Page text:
(Side note: One could make the difficult, but convincing argument that this was always the logical conclusion of the American capitalistic democracy, starting with the Federalist papers all the way to the present day. I won't go there as that's not the point of this article, but I'll briefly point you in the direction of someone who makes this claim to great effect at the end.)
Now, I don't mean to suggest that America will stop functioning or existing or that my claims are justification for being nihilistic and personally "not giving a shit about anything."
American democracy will continue humming along fine, unabated. Our society might be "collapsing," but it won't "collapse." We will still have an election in November, despite all the claims thrown around by political pundits in the media. The worst thing that will happen is that it will take longer for the ballets to be counted. That's about it.
And not giving a shit about anything isn't cool or brave. It's the cheapest form of having an opinion, a worthless one, at best. (If anything, I believe it's even more important to care about what happens to others in today's world, especially those who are not as fortunate as you are.)
If anything, I've revised my expectations of America from low to non-existent. Like I said before, I don't look forward to the future anymore. I don't care for it. If the present is what the market is "offering," I'm not buying it. I don't want it.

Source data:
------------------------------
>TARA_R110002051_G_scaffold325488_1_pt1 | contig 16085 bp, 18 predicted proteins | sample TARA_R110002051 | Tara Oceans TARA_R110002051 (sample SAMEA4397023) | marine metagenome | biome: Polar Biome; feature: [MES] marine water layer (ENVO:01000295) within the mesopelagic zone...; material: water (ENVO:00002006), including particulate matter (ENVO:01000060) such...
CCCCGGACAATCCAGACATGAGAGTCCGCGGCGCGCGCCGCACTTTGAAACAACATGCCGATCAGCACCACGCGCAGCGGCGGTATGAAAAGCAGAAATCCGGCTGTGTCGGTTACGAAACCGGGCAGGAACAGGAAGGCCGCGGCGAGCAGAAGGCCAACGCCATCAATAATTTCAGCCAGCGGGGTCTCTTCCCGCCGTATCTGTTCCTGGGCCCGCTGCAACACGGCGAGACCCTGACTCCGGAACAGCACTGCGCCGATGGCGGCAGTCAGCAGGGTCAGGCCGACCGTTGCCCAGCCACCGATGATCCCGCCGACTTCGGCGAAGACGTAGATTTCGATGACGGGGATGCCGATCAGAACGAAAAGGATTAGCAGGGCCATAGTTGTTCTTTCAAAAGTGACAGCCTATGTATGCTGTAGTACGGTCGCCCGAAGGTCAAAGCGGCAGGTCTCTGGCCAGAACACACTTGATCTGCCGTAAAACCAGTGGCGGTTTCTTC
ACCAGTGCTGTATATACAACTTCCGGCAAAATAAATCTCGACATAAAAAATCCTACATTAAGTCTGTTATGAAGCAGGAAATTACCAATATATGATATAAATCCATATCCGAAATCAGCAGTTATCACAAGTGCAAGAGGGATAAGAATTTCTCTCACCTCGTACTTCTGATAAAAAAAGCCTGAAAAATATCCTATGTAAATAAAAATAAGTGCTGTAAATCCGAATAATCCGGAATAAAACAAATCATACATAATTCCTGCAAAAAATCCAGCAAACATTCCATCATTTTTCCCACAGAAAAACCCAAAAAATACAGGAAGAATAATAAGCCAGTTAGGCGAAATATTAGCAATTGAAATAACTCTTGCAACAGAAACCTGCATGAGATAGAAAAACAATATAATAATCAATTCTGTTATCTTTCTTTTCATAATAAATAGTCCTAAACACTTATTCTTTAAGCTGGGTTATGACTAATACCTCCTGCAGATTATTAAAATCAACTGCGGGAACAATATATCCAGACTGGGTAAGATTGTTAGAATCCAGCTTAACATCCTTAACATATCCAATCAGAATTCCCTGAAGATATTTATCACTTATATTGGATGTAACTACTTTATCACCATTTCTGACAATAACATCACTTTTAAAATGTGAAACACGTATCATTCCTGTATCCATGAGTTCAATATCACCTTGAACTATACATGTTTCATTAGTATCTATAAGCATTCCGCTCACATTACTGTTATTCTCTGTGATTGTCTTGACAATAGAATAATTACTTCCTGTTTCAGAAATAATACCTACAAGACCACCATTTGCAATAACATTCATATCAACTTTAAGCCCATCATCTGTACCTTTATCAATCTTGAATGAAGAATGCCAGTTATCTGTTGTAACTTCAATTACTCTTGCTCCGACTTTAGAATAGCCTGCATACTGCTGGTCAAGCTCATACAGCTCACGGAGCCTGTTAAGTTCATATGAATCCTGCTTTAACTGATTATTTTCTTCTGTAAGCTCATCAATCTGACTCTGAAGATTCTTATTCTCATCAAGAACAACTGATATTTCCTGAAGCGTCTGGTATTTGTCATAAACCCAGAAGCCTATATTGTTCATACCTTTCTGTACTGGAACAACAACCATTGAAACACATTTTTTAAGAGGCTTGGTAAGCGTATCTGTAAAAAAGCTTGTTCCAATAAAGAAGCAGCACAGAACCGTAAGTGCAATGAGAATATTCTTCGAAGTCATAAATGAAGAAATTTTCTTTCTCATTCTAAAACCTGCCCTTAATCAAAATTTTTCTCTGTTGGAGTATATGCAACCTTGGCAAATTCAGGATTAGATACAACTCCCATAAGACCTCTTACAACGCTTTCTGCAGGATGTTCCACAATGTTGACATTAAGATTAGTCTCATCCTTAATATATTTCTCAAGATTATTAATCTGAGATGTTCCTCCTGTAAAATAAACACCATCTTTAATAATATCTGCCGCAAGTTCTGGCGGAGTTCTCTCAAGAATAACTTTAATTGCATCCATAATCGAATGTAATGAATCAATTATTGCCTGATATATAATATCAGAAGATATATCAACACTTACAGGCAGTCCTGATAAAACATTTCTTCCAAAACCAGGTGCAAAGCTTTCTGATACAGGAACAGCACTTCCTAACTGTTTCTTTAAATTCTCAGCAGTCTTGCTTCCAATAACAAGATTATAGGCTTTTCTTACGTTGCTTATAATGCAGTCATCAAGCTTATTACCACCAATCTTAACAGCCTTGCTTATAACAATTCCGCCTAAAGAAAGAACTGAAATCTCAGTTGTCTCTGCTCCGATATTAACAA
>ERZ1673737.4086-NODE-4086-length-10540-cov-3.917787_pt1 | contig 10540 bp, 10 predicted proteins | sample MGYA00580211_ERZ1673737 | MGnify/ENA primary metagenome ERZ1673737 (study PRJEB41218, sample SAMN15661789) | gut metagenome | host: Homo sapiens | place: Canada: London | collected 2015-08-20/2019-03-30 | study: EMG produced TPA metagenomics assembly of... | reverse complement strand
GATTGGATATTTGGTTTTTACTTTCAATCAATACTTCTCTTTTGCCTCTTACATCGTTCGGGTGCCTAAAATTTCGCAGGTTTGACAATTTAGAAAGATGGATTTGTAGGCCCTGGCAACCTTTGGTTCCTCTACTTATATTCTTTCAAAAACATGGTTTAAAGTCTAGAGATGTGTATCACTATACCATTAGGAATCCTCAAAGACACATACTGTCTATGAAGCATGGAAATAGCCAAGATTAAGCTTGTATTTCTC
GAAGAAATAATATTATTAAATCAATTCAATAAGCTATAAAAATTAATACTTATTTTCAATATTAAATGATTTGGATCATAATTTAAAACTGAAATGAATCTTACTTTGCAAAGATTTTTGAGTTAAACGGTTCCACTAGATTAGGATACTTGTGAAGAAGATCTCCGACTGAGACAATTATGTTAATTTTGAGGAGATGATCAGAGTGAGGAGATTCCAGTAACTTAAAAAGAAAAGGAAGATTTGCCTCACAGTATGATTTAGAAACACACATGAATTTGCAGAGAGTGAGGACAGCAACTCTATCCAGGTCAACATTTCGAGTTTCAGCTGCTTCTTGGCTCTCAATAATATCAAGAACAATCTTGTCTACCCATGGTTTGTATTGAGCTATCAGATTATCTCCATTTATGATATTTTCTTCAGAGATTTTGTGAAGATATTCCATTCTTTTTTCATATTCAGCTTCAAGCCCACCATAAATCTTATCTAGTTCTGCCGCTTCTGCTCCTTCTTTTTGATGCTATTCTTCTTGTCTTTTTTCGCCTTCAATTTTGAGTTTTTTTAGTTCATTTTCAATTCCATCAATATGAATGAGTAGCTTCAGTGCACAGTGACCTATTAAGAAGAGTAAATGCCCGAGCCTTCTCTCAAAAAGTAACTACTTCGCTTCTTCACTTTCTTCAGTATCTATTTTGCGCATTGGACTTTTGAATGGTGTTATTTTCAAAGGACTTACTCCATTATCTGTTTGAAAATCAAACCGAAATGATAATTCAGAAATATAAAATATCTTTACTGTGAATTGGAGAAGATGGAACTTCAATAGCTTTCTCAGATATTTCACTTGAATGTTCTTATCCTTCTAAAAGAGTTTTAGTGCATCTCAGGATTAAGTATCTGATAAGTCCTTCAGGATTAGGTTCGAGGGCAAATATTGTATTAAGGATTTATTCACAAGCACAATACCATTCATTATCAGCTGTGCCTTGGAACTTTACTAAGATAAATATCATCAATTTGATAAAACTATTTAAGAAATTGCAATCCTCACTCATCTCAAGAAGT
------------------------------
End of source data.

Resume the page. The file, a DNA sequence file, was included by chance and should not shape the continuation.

I don't need it. I'll create my own future, damnit. As they say, if you want something done right, you gotta do it yourself.
I'll leave you with a quote from a famous scientist who took a stab at commenting on economic and social issues. (I strongly encourage you to read his essay in full entirety here.) The sad truth is that under the current economic, social, and political conditions, the reality we live in today was inevitable. (Note: this was written in May 1948!)
Private capital tends to become concentrated in few hands, partly because of competition among the capitalists, and partly because technological development and the increasing division of labor encourage the formation of larger units of production at the expense of smaller ones. The result of these developments is an oligarchy of private capital the enormous power of which cannot be effectively checked even by a democratically organized political society. This is true since the members of legislative bodies are selected by political parties, largely financed or otherwise influenced by private capitalists who, for all practical purposes, separate the electorate from the legislature. The consequence is that the representatives of the people do not in fact sufficiently protect the interests of the underprivileged sections of the population. Moreover, under existing conditions, private capitalists inevitably control, directly or indirectly, the main sources of information (press, radio, education). It is thus extremely difficult, and indeed in most cases quite impossible, for the individual citizen to come to objective conclusions and to make intelligent use of his political rights. (emphasis added)
All these noble ideals our society claimed to live up to - in the end, it doesn't really matter.
Yet, I still have hope, at least for me.